Q. Along those lines, for David or Reed, how important is it to the USGA to have a presence, fairly regular presence, in this part of the country?

REED MACKENZIE: Well, I'll take the first shot at it. Being a Midwesterner, I'm delighted to take the championship back to this part of the country. And I think if you look at our rotation, if you will, of Open sites, certainly there is a conscious decision to try to move it across the East Coast to the West Coast and stop occasionally here in the Midwest. And we'll continue as far as I know to have that philosophy going forward.

Q. You talked about the changes as far as with 10 and 11. What have you guys noticed about the galleries getting through those areas? Are there any problem areas with the galleries, but specifically that area?

FRED RIDLEY: 10 to 11, you're right, is tight. But we've been out the last couple of days and there have been quite a few people out, and I think it's working okay. A lot of that also depends on the players working together, and they're very used to that. So we really don't see a problem. But it is a little bit tight. It looks like it's going to work okay.

Q. Fred, what kind of feedback are you getting from the players themselves, just casual conversations or observations?

FRED RIDLEY: Well, I honestly have not heard a lot this week. My experience has been when the player has an opinion about the golf course he'll let you know it. And there's really been very little in the way of negative feedback. I've heard some good, general positive comments. I know Phil Mickelson had a comment early in the week about some observations he had on green speed. But I think by Thursday I think we're going to have the greens very consistent. But overall I think it's been very positive.

Q. Is the two-tee start here to stay and do you have any reservations?

FRED RIDLEY: I think it is. It's something that we had talked about for quite some time. Initially that was not going to be implemented until after Bethpage, but after the logistics of Bethpage we felt we could make it work there. It's certainly something the players are used to on a weekly basis. It gives us more daylight to work with on Thursday and Friday, and I think it is here to stay.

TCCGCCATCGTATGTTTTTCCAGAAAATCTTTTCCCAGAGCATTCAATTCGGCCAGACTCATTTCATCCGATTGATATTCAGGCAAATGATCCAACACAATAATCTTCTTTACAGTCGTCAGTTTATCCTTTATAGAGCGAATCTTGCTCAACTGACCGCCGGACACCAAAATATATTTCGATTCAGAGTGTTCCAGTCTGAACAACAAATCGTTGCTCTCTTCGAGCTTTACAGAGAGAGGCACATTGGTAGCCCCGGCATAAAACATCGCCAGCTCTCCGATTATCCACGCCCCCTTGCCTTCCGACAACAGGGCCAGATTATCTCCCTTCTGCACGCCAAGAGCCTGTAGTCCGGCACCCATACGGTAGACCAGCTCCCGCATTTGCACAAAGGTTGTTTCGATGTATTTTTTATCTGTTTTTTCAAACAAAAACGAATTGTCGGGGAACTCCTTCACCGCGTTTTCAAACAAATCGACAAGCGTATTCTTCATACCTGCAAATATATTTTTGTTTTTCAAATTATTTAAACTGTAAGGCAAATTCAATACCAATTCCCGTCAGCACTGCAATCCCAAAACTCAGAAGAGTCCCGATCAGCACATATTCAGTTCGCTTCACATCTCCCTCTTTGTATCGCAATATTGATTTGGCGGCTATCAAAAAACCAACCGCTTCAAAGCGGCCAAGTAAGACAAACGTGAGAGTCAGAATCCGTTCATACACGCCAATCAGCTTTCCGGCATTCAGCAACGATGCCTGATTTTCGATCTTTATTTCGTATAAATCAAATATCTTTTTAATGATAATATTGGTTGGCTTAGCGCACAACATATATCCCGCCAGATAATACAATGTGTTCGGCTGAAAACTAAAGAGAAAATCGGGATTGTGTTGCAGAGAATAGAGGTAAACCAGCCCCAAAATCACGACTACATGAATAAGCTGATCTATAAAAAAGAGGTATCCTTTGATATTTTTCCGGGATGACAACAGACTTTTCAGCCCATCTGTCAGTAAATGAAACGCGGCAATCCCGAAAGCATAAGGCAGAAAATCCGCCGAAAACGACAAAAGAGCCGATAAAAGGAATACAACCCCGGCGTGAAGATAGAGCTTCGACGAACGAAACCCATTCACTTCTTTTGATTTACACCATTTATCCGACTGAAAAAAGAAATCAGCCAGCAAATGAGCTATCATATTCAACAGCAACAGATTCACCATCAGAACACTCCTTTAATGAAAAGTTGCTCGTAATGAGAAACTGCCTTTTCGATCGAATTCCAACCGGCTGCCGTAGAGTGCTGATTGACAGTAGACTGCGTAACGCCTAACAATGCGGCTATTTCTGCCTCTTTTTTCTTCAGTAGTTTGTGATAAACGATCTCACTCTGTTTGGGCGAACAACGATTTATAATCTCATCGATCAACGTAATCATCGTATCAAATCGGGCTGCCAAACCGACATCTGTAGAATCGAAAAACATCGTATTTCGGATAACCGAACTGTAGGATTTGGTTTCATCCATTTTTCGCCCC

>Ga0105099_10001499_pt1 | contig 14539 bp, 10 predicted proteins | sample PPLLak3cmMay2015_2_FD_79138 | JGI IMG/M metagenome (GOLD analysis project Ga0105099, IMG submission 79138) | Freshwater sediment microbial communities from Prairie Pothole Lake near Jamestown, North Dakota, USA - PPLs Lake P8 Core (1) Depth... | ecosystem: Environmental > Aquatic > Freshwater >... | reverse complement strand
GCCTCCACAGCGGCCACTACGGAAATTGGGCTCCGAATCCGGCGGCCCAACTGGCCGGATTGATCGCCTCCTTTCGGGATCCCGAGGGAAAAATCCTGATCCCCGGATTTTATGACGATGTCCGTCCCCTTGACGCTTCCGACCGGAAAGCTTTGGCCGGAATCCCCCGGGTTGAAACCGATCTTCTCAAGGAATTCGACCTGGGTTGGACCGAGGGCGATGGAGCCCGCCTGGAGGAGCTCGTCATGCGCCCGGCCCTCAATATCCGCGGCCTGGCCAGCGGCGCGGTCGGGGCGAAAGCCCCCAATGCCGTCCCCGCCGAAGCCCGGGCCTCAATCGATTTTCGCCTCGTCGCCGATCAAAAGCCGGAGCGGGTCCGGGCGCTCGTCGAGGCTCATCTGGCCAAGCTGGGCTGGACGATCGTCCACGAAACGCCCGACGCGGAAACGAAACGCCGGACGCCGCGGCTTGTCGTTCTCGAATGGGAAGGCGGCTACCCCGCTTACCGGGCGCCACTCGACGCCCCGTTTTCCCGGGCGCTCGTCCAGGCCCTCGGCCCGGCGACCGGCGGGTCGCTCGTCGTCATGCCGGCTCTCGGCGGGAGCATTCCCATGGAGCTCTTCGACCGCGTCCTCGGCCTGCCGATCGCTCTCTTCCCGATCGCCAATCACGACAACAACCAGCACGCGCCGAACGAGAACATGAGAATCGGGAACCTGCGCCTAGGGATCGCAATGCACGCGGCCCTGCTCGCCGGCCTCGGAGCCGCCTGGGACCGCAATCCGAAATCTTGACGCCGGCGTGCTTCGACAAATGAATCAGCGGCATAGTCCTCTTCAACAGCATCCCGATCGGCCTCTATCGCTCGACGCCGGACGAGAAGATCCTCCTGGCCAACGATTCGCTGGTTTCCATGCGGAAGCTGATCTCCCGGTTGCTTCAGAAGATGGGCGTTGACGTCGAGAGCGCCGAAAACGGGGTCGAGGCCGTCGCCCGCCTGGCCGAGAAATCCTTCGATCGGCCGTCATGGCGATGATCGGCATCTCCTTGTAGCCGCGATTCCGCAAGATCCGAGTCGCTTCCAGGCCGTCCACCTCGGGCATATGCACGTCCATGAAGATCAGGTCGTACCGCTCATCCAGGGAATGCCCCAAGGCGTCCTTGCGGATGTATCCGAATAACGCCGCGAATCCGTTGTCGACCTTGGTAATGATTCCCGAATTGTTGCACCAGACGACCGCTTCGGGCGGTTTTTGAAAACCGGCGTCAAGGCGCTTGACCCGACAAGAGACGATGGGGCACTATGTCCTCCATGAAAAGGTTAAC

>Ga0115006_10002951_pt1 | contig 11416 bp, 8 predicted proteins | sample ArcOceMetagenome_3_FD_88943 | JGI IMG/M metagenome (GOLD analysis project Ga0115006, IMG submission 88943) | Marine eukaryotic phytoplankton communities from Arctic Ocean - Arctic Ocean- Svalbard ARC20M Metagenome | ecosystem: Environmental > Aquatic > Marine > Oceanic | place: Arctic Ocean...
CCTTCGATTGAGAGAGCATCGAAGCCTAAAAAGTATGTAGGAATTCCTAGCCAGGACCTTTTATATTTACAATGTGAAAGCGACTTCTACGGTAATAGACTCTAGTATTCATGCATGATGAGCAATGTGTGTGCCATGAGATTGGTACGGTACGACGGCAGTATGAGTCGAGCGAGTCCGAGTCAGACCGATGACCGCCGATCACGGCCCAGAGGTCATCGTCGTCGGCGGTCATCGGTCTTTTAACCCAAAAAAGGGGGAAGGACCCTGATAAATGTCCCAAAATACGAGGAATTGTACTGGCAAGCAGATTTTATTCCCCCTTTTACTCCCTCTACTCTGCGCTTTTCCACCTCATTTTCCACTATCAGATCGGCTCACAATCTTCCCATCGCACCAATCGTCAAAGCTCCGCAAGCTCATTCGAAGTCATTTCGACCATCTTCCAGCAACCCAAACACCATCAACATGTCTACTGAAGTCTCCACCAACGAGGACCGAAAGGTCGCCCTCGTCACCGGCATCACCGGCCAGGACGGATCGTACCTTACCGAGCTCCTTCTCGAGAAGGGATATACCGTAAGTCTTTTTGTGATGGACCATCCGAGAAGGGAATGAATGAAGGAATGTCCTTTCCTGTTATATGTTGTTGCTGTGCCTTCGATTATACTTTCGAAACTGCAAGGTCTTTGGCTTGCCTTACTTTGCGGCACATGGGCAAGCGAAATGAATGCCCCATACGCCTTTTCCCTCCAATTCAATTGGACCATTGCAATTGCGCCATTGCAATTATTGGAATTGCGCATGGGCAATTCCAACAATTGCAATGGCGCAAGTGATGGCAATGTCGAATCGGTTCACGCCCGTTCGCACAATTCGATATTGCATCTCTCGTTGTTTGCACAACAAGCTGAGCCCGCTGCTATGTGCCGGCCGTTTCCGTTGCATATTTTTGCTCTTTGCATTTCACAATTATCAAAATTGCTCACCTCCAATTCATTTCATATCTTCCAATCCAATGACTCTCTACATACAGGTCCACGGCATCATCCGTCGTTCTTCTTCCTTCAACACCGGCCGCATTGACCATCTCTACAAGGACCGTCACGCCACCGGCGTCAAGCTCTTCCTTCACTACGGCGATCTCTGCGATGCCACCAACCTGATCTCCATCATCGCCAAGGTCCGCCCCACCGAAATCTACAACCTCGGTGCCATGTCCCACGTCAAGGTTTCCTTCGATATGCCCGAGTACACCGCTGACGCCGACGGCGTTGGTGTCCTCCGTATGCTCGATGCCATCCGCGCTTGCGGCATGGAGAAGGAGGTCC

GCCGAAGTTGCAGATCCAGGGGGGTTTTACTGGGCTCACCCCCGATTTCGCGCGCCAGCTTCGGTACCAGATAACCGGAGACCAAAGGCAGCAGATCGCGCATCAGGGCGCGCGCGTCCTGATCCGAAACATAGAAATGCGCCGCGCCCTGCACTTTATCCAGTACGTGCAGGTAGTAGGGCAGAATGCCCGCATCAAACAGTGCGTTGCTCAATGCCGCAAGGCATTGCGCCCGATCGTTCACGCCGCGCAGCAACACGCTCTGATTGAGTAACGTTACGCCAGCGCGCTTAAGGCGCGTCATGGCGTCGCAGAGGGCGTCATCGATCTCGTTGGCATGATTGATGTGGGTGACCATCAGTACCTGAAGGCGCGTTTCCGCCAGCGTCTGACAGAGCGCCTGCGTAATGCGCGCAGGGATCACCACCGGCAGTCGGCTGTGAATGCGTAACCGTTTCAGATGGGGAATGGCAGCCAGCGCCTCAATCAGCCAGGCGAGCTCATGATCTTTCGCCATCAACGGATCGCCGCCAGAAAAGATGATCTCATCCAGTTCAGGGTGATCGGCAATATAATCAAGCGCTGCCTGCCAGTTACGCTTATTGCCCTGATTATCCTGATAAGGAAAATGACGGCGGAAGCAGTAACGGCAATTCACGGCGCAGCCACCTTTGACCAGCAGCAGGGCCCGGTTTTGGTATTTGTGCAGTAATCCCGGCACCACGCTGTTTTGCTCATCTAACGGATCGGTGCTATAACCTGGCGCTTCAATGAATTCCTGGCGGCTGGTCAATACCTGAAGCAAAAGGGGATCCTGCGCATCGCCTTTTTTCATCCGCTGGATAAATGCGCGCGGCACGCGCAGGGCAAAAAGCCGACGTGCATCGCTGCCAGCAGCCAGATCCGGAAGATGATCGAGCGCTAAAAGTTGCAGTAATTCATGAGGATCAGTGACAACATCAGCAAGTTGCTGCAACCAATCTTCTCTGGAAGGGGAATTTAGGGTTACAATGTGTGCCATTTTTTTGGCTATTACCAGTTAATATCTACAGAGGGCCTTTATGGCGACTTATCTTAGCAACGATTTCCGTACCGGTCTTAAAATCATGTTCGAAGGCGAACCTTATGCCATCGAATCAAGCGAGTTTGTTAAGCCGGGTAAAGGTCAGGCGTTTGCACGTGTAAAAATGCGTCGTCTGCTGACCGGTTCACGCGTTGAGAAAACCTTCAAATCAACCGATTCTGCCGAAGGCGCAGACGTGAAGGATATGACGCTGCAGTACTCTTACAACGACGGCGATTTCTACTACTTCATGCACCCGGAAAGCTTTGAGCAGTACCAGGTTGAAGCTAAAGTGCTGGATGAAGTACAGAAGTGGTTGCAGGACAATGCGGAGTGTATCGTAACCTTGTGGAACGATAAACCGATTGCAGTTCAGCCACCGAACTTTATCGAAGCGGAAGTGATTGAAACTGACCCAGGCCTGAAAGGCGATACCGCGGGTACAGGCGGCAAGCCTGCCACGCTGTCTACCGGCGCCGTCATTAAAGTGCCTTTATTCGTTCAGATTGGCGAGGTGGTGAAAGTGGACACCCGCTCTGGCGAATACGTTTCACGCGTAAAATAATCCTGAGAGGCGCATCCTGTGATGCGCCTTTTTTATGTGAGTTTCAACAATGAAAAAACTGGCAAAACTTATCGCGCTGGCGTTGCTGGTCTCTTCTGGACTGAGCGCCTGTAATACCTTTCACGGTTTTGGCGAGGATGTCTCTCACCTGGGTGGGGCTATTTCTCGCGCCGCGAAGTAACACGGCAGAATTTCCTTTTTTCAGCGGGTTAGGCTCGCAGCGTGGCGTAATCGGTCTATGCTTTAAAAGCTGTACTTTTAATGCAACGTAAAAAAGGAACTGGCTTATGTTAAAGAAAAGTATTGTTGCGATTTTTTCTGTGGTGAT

Q. This may sound kind of silly, but is it worrisome at all that there isn't more complaining from the players, that maybe if they're not grumbling enough, maybe they're not being tested enough? Is that a concern?

FRED RIDLEY: It's only Wednesday, the week's not over. I think we're going to find this is going to be a great Open test. Part of the reason there's been no complaints is the condition of the golf course has been just about perfect. And I think the players think it's a fair setup and I think that's the reason we haven't heard any complaints.

Q. What do you expect as far as how this course will play compared to last year and two years ago? Last year was a new course and we didn't know anything about that. This is a new course. How do you gauge trying to figure out how the course is going to play?

FRED RIDLEY: Well, that's a hard question. I know last year at Bethpage there were a lot of us, including me, that wondered if we weren't going to have a real low score there. And I think part of that is because we didn't have any history to fall back on. And to some extent that's the same here. It's been 75 years, and a lot has happened in that time since the U.S. Open has been here. I think the course played tough for the Senior Open. I think even par about won the Senior Open in '97. And I think a lot of it really depends on the weather. I think if the weather cooperates with us and we get a little bit of sunshine, I think you're going to see hopefully a rather typical U.S. Open winning score. If the greens get softer than they are now, and we have a little more rain and not a lot of wind, I think the players could shoot some really good scores. But a lot will depend on what happens between now and Sunday with the weather.